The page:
• 2 credit hours graduate seminar, FSN 571 and FSN 671
  • 3-4 credits of statistics at the 400 or higher level
  • one approved Responsible Conduct of Research course (see list below)
    •     FSN 524 - Responsible Design, Conduct and Analysis of Research (3 credits) (may also  be used to fulfill the statistics requirement)
    •     INT 601 - Responsible Conduct of Research (1 credit)
    •     BIO 505 - Professionalism in Biology (2 credits)
    •     CMJ 600 - Introduction to Graduate Study in Communication (2 credits)
    •     PSY 603 - Ethics and Professional Problems (3 credits)
    •     SFR 521 - Research Methods (3 credits)
    •     SMS 691 - Marine Science Seminar (1 credit)
  • no more than 6 credits as FSN 581, Problems in Food Science & Human Nutrition
  • minimum GPA of 3.0 for graduation

The Master of Science in Food Science and Human Nutrition (non-thesis) requires:

  • 30 credit hour minimum, typically taking two years to complete
  • 15 credit hours of FSN formal coursework minimum, with no more than 4 credits at the 400 level, exclusive of seminars and special problems
  • 2 credit hours graduate seminar, FSN 571 and FSN 671
  • 3-4 credits of statistics at the 400 or higher level
  • 3 credits of FSN 695 Food Science and Human Nutrition Practicum
  • Minimum GPA of 3.0 for graduation

 

The Dietetic Internship and Master of Science degree, thesis or non-thesis, requirements are the same as those listed above except for:

  • 34 credit hour minimum, typically taking two years to complete
  • FSN 650 Dietetic Internship Orientation and Application I, FSN 651 Dietetic Internship Orientation and Application II, FSN 652 Dietetic Internship Evaluation, and FSN 681 Dietetic Supervised Practice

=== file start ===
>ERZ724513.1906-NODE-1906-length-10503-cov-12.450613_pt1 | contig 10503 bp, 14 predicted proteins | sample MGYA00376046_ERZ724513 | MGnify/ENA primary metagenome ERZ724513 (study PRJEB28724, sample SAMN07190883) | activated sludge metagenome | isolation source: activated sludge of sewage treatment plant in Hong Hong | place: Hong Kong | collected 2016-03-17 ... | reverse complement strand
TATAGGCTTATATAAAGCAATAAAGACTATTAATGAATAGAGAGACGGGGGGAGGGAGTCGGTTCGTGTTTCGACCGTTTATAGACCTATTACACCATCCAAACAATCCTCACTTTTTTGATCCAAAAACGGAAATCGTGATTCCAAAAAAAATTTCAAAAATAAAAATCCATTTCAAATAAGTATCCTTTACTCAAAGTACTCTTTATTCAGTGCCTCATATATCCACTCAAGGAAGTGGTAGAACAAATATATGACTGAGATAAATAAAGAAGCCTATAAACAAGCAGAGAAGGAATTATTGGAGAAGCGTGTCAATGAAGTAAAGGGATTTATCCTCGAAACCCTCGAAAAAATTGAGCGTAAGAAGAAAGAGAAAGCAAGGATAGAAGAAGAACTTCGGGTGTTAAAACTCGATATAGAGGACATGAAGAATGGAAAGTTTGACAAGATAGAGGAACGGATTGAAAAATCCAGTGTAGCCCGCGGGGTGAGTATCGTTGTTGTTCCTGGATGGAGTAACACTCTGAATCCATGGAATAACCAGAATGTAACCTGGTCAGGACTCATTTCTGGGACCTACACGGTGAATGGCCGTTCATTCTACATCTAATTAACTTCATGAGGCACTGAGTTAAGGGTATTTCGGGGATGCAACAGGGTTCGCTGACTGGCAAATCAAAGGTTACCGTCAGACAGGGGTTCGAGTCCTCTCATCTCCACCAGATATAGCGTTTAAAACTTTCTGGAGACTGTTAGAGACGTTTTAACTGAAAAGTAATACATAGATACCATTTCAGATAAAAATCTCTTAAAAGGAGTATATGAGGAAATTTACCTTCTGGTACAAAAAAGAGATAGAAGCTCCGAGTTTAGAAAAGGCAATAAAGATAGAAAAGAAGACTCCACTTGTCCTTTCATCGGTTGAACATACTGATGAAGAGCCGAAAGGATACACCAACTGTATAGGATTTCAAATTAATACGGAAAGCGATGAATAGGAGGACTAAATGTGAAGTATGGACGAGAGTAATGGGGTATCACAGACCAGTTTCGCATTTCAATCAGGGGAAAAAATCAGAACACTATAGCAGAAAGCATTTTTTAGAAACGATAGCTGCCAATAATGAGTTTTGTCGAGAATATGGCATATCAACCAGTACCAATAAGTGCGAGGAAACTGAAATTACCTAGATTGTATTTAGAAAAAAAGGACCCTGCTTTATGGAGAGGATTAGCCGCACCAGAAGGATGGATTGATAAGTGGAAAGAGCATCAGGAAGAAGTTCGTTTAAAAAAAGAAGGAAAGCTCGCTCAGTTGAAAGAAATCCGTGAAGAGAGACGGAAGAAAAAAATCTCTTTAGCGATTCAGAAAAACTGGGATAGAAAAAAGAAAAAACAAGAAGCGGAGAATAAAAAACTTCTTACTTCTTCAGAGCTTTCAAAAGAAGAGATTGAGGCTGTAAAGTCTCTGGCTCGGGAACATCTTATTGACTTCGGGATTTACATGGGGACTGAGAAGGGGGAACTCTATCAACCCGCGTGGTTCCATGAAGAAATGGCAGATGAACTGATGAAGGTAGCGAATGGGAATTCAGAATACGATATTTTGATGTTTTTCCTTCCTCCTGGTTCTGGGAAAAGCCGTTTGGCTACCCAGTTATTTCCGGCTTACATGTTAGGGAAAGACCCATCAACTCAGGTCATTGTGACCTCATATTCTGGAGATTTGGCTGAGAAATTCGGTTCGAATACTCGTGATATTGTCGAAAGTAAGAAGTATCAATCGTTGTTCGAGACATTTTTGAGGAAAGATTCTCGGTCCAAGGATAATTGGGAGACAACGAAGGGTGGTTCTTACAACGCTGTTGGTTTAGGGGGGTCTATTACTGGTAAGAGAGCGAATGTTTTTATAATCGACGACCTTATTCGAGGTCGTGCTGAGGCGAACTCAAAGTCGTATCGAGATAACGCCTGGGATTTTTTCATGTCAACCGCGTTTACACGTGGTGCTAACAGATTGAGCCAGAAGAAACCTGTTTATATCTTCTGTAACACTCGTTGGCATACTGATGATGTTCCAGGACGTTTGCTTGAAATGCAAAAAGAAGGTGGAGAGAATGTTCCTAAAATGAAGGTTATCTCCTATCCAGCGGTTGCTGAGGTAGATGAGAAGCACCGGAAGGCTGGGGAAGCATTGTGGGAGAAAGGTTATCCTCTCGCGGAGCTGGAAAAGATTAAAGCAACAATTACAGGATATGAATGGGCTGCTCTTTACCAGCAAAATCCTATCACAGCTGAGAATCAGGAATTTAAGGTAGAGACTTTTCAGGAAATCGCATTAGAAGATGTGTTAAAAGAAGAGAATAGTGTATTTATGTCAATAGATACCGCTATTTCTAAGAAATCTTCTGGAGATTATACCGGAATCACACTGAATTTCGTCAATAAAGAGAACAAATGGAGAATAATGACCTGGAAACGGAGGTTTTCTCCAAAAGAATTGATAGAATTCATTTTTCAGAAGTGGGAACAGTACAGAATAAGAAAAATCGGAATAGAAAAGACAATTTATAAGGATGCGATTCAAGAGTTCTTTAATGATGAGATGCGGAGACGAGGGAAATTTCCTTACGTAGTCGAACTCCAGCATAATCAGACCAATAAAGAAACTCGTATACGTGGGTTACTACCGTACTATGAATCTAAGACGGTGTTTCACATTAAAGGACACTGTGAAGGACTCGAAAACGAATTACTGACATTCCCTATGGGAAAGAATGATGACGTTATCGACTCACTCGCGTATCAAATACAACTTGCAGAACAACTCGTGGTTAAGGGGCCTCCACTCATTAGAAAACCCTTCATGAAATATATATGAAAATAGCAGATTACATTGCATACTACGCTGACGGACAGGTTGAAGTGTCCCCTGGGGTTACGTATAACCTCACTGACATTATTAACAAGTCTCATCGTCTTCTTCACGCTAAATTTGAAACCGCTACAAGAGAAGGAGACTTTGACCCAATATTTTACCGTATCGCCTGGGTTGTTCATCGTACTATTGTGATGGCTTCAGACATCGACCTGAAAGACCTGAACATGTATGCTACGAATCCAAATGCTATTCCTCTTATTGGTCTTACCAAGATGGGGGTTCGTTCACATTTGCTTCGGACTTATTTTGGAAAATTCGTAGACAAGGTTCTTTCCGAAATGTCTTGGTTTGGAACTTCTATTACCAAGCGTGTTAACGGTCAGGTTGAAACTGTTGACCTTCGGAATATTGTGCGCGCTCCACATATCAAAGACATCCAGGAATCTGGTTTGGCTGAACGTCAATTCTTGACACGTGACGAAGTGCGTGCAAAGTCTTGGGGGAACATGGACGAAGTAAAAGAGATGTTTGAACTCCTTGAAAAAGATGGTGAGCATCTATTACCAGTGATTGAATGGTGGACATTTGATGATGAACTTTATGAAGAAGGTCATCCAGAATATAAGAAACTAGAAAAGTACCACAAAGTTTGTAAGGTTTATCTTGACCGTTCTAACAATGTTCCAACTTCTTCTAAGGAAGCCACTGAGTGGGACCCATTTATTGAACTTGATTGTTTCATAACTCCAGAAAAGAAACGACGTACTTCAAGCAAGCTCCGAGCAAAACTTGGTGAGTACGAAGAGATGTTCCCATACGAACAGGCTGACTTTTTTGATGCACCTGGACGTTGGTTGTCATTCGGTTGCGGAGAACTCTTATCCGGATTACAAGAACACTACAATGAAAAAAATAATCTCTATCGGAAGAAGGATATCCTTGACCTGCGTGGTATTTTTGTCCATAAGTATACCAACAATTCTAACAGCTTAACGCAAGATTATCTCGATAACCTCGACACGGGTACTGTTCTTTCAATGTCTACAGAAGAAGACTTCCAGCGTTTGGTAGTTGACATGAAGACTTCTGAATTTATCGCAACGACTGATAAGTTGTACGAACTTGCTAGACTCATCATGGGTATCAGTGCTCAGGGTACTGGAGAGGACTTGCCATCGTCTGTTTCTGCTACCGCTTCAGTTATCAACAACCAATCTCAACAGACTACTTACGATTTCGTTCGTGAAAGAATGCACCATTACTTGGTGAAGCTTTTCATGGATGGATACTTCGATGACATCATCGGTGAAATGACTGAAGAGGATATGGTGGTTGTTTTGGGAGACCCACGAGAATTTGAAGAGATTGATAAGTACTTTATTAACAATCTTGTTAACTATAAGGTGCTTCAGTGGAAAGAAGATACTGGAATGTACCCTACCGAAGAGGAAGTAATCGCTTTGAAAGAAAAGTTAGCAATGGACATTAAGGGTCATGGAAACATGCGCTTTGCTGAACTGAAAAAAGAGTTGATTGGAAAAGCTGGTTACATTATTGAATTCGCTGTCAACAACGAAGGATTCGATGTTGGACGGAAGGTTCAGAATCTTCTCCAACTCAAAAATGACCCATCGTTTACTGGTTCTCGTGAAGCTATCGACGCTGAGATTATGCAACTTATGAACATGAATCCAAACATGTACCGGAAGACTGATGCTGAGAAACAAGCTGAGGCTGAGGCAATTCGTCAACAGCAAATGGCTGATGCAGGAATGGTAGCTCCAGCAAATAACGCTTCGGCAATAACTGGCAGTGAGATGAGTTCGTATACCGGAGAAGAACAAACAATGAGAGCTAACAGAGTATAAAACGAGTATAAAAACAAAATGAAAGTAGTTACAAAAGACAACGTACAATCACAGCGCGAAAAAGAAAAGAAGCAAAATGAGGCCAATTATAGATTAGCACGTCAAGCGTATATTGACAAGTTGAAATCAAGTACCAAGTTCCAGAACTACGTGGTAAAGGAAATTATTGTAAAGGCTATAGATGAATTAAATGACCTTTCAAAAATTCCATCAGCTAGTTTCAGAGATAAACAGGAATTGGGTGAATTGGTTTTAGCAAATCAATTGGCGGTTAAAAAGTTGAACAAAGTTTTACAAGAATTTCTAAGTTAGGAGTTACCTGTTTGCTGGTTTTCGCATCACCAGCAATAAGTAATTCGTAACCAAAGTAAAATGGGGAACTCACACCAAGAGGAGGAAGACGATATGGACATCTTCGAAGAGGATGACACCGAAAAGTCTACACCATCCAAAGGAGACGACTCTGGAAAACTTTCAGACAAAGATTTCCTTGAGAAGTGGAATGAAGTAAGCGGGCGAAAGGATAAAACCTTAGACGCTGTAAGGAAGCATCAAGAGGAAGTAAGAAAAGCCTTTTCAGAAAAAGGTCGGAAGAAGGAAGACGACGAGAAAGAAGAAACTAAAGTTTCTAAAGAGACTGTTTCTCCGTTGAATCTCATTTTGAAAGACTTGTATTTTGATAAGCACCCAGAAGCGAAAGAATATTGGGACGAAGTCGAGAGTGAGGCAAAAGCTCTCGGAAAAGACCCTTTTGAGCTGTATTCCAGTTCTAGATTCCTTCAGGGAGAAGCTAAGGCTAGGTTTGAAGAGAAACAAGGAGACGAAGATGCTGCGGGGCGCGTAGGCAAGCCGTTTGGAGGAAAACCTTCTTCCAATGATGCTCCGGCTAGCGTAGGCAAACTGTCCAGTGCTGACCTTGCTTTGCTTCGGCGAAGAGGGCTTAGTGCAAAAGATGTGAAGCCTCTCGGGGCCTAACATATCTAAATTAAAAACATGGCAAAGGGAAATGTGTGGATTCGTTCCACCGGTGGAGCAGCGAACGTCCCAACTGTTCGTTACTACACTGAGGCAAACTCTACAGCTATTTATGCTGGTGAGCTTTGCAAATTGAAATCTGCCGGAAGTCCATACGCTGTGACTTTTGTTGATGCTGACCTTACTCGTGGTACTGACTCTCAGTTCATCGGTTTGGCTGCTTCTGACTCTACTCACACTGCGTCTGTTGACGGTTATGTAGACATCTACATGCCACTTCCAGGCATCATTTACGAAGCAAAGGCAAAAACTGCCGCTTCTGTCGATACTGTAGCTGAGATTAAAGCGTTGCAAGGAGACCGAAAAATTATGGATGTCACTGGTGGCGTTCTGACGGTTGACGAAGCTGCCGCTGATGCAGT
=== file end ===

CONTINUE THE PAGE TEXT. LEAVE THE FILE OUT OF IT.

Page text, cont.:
• 12 -15 credit hours of FSN formal coursework minimum including FSN 506 Nutritional Assessment and FSN 540 Advanced Clinical Topics, with no more than 4 credits at the 400 level, exclusive of seminars and special problems courses
  • 3-4 credits of statistics at the 400 or higher level
  • 21- month continuous enrollment to complete FSN 650, 651, 652, and 681. FSN 681 is completed as 1 credit in the summer and 5 credits in the fall or spring, depending upon an individual student’s program

 

The Master of Science in Food Science and Human Nutrition: Combined Human Nutrition and Food Technology online track requires:

  • 30 credit hour minimum, typically taking two years to complete
  • 27 credit hours of FSN formal coursework minimum including FSN 501 Advanced Human Nutrition, FSN 502 Food Preservation,and FSN 524 Responsible Design, Conduct and Analysis of Research. All course selections must be approved UMaine Online FSN graduate courses
  • A minimum of 3.0 GPA to graduate

 

Double-Up Accelerated Degree Program: 4 + 1 (nonthesis) and 4 + 2 (thesis):

Students in the food science concentration of the B.S. program in Food Science and Human Nutrition may apply for “early admission” to the combined degree program in their third year of the food science curriculum. Interested students should have completed their organic chemistry/biochemistry sequence and BMB 300/305 by the end of the semester in which they apply for the 4+ program. Students are encouraged to discuss the program with faculty members and identify a potential advisor who may be different from the undergraduate advisor. A minimum GPA of 3.0, with no grades below C in FSN courses is required. Applications for the 4 + 1 program will not be accepted after the senior year has commenced or if 100 credits hours have already been earned towards the B.S. in Food Science and Human Nutrition.  An application form and two letters of reference from faculty members including the future graduate advisor and a third letter written by a work supervisor or a faculty member should be submitted to the Graduate Coordinator for Food Science and Human Nutrition by February 15 of the student’s third year of matriculation in the food science concentration. The faculty advisor will work with each student to create a plan of study that leads to graduation in 15 months (nonthesis) or 21 months (thesis) after matriculation in the master’s program. The program of study and the provisional admission must be communicated to the Graduate School by the Graduate Coordinator.